Q: I have both an iMac and a fourth-generation iPod touch and now that there’s a FaceTime application for the Mac I want to be able to use FaceTime from my iPod touch when I’ma way from home to say goodnight to the kids. However I only have one iTunes account and one e-mail address. How do I setup FaceTime so I can call from my iPod touch to my iMac?
A: FaceTime on the iPod touch and the Mac use the e-mail address as a sort of phone number to place calls between devices. If you configure the same e-mail address on more than one device any incoming calls will simultaneously ring on all of those devices, however you can’t place calls to an e-mail address that is already configured on the device you’re using—it’s basically the same idea as picking up your telephone and dialing your own phone number.
Note that the Apple ID that you use to sign into FaceTime is separate from the e-mail address that you are using to identify a particular FaceTime device. The Apple ID is used to authenticate you to FaceTime, whereas the e-mail address is used as your FaceTime “contact number.”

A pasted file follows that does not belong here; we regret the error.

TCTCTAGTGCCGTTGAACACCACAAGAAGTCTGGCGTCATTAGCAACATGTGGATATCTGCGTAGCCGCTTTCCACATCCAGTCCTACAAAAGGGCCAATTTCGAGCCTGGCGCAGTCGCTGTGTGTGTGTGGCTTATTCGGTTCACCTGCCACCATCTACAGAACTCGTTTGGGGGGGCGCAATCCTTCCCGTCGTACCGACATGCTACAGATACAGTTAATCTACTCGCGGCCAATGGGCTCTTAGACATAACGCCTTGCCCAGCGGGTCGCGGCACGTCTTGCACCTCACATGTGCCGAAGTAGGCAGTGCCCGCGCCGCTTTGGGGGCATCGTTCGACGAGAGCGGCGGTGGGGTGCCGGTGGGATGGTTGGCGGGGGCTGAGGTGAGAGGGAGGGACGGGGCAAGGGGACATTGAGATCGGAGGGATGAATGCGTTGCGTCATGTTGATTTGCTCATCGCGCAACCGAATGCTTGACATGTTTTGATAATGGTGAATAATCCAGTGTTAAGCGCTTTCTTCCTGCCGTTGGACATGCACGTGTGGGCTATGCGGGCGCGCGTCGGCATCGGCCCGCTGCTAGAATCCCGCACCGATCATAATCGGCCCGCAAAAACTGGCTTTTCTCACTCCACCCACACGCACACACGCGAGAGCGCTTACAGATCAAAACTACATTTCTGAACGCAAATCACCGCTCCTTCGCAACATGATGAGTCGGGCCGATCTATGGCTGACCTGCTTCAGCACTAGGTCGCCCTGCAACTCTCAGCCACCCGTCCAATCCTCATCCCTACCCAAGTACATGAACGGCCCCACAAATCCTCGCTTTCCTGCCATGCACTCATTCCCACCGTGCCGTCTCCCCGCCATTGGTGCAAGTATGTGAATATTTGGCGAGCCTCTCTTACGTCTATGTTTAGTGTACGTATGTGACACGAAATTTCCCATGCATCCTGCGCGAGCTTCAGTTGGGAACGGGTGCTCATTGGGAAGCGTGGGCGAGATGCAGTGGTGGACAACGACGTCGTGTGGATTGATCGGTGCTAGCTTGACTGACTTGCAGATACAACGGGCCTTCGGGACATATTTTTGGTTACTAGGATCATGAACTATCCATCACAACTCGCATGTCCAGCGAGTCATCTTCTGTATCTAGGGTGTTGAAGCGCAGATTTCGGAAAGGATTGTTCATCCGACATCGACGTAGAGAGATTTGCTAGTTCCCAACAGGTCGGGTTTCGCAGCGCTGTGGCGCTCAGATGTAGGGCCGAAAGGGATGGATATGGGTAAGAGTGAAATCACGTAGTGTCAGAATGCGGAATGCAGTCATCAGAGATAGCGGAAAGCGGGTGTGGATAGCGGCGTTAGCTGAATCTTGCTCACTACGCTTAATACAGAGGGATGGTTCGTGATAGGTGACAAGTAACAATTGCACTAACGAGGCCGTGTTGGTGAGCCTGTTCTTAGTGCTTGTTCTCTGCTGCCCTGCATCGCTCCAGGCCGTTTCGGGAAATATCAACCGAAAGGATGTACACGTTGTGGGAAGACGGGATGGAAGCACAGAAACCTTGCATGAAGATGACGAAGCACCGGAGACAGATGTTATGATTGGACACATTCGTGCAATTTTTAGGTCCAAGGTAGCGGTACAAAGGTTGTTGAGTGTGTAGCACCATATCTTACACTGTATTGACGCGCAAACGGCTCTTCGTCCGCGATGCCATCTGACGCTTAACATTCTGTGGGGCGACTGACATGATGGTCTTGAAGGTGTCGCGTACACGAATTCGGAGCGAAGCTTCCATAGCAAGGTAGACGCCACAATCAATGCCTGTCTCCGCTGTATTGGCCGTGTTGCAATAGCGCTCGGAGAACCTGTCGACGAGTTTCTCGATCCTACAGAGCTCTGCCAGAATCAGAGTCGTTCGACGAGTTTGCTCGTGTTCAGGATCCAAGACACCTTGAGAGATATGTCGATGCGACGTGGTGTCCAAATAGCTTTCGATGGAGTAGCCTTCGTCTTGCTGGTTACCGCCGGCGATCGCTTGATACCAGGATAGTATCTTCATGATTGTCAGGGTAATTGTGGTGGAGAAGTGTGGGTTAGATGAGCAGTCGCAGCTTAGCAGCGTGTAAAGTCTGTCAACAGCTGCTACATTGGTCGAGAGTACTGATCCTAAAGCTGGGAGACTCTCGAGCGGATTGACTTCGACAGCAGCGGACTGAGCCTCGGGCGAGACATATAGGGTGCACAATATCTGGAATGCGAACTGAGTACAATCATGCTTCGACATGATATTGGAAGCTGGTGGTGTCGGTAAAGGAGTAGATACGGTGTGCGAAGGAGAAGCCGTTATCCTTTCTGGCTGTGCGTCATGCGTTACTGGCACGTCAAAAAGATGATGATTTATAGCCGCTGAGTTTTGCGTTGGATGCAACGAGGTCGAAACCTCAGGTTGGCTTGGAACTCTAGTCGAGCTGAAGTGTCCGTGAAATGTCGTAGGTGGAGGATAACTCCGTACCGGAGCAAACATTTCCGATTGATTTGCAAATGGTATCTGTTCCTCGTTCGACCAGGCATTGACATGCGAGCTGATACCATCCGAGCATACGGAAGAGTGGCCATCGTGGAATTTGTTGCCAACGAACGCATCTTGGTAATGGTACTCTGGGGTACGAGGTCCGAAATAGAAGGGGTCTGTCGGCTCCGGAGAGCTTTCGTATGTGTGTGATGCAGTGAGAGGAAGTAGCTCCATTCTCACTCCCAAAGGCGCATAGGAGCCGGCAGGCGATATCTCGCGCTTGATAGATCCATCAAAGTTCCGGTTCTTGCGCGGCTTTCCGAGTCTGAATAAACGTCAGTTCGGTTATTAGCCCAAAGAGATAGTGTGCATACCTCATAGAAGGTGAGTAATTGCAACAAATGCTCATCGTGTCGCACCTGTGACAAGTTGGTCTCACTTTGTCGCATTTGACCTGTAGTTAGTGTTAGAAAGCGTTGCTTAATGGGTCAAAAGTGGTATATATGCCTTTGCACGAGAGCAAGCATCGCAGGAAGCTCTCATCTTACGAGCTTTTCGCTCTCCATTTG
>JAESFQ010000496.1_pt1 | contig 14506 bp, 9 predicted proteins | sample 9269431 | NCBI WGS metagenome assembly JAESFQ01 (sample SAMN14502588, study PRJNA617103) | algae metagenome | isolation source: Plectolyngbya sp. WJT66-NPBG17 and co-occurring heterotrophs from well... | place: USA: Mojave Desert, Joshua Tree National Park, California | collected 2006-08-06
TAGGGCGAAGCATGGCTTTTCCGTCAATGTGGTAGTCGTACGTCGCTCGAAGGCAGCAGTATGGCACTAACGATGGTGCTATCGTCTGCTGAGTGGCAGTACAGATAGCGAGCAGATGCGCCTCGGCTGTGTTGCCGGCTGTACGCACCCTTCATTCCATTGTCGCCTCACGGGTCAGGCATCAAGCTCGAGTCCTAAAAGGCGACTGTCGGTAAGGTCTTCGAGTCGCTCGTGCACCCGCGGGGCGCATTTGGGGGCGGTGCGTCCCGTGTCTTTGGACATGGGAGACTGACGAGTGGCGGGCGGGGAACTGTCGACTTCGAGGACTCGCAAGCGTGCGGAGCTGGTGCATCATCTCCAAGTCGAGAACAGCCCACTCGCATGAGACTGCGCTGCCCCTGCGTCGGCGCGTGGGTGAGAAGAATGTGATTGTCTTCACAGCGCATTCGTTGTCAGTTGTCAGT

Although you can use the same Apple ID on multiple FaceTime devices, in order to place calls between them you will need a unique e-mail address for each device. Note that FaceTime merely requires that an e-mail address be unique and verifiable, so you can use an alias for your existing e-mail address if your e-mail provider allows you to setup aliases rather than having to setup a whole new e-mail account somewhere. Alternatively, many e-mail providers also support a feature known as “plus addressing” where you can add any suffix you like to your name by preceding it with a plus sign—for example if your e-mail address was [email protected] you could also receive mail as [email protected], or [email protected], or just about anything else after the plus sign. If your e-mail provider supports this feature, it can be a useful way of assigning an alternate e-mail address for FaceTime, as the FaceTime network will see this as a unique e-mail address, you’ll still receive the FaceTime verification e-mail in your normal mailbox and you won’t have to set anything else up to make it work.
Note that you can also configure multiple e-mail addresses for each iPod touch or Mac that you’re using FaceTime on, so you could still have your primary e-mail address on both the Mac and the iPod touch, allowing you to receive calls on both, but simply assign a secondary e-mail address to the Mac and use that when placing calls to home from your iPod touch.